Works by Mary Frey look at taxidermied animals and forensic facial reconstructions
A new exhibit has opened at Hampshire College featuring Mary Frey’s photographs of taxidermied animals and forensic facial reconstructions, captured using two 19th century processes: Ambrotypes, familiar from Civil War era portraits, and lithophanes, images cast in translucent porcelain.
Frey has extended these 19th century processes to include contemporary digital technologies. Her subjects in this exhibit invite reflection on loss, presence and questions of life and death. The objects she creates – through a combination of science, imagination and artistic endeavor- are compelling both in themselves and as metaphors.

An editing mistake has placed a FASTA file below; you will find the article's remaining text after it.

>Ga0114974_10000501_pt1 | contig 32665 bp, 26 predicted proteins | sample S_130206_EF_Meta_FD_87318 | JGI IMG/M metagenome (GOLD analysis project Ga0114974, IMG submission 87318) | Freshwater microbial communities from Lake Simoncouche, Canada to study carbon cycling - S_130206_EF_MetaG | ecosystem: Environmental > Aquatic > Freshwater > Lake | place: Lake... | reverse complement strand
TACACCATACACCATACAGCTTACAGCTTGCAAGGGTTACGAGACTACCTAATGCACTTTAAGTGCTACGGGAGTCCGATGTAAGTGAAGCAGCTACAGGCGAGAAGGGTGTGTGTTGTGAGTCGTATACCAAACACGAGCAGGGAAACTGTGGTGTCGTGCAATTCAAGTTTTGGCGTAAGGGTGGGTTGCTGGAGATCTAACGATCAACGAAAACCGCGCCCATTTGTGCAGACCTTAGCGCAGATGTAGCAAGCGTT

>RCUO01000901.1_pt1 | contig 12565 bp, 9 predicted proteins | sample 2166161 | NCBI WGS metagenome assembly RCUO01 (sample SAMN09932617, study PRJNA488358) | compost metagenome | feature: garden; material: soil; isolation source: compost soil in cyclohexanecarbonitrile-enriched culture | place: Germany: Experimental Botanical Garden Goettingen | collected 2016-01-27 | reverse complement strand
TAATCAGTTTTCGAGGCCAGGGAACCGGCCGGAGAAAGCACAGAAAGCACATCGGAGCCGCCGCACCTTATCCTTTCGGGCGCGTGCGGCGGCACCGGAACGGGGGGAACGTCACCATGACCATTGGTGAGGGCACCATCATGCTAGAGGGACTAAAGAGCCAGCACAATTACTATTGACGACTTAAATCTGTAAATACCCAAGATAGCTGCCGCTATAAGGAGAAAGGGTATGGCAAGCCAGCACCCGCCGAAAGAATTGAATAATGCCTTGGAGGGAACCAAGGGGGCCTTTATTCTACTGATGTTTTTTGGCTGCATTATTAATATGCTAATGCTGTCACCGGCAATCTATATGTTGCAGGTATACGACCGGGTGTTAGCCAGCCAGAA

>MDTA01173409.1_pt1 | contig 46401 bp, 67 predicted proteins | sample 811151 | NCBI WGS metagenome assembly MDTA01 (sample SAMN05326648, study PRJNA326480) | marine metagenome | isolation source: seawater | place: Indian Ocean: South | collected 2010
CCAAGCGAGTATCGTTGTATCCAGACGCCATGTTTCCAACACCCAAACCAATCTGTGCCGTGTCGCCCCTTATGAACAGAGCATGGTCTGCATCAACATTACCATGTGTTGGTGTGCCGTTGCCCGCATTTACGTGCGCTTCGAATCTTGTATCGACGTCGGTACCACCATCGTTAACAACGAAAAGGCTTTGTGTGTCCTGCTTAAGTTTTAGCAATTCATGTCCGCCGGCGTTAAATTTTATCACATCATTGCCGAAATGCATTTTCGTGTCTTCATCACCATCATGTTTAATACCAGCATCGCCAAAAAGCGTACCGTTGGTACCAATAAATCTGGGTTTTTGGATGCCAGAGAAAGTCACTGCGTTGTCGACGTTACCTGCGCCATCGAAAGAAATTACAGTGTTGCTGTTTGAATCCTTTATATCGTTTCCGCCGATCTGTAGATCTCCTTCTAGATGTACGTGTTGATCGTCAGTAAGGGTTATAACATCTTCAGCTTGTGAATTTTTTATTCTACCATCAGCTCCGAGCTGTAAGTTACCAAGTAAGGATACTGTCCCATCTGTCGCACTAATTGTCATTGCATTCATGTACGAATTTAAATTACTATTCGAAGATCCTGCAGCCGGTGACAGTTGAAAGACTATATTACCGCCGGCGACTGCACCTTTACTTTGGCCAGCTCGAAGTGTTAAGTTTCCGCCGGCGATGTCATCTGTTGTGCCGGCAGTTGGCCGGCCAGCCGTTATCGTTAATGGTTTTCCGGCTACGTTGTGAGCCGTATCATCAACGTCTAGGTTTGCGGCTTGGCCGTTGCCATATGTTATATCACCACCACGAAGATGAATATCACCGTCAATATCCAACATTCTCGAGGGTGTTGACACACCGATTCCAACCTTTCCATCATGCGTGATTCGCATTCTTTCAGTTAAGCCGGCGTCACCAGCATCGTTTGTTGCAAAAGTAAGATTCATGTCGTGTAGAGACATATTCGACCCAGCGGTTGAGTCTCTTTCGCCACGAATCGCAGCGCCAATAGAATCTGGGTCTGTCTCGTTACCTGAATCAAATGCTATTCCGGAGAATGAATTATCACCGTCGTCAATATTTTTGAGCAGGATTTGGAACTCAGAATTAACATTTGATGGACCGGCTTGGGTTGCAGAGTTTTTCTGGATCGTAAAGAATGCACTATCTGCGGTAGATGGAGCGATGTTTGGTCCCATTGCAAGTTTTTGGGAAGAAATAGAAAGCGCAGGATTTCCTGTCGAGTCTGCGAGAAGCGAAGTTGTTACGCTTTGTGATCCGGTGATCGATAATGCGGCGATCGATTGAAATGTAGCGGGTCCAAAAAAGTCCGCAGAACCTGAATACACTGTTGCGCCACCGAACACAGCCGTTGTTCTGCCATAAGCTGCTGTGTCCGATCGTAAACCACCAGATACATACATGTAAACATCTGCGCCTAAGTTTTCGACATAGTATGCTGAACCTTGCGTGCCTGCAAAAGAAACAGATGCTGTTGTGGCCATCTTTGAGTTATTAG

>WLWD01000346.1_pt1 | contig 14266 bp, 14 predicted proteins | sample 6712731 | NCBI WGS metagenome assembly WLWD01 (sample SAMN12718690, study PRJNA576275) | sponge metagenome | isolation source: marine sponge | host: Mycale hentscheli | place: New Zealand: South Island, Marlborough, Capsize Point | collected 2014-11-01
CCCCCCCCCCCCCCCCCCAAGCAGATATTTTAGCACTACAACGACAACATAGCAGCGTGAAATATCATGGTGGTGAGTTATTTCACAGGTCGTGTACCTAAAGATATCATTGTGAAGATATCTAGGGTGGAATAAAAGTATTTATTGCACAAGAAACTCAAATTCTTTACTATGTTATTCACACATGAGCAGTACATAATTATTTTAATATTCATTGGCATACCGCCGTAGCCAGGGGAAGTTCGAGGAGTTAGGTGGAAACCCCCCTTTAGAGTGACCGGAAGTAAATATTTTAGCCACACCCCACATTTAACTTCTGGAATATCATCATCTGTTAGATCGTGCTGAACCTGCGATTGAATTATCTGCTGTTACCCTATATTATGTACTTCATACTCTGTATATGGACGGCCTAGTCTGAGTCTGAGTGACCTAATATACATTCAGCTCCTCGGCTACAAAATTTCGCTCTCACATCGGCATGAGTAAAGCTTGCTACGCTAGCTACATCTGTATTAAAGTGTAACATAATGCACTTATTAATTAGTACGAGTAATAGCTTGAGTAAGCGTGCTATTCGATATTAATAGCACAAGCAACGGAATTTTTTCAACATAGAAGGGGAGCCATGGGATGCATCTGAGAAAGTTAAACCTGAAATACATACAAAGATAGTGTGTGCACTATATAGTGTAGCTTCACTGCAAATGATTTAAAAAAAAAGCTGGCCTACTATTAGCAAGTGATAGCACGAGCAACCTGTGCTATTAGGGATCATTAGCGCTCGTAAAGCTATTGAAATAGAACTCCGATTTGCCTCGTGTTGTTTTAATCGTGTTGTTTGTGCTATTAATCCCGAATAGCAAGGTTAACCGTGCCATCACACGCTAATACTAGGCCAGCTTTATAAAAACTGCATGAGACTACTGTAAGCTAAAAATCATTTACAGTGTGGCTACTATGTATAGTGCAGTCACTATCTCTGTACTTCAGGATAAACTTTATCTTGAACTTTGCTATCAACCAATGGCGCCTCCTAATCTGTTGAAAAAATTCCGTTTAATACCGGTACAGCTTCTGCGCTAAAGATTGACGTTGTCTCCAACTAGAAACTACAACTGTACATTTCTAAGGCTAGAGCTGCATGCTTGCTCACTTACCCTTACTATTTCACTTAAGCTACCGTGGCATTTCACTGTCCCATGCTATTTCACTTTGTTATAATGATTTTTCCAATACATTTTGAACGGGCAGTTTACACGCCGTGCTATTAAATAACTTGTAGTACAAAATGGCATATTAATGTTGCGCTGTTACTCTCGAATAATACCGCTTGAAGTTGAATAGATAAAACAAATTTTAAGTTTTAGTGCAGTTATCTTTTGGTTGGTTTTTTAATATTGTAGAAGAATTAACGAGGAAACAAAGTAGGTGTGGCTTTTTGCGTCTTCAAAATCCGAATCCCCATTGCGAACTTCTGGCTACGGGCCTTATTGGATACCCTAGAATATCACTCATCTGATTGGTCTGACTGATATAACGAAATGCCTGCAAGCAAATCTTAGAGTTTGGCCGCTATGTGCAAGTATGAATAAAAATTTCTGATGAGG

The exhibit entitled Two Projects, is on view in the Leo Model Gallery at Hampshire through March 15, 2016. Frey will give a public gallery talk on Wednesday, January 27 at 5pm, followed by a reception. All are welcome.
Frey received her MFA from Yale and has received numerous awards, including a Guggenheim Fellowship and two National Endowment for the Arts grants. Her work is included in the collections of the Museum of Modern Art, New York, the Museum of Fine Arts, Houston, the International Polaroid Collection, and many other public and private collections.
Leo Model Gallery
Jerome Liebling Center for Film, Photography and Video
Friday 9am- 5pm
The gallery is wheelchair accessible.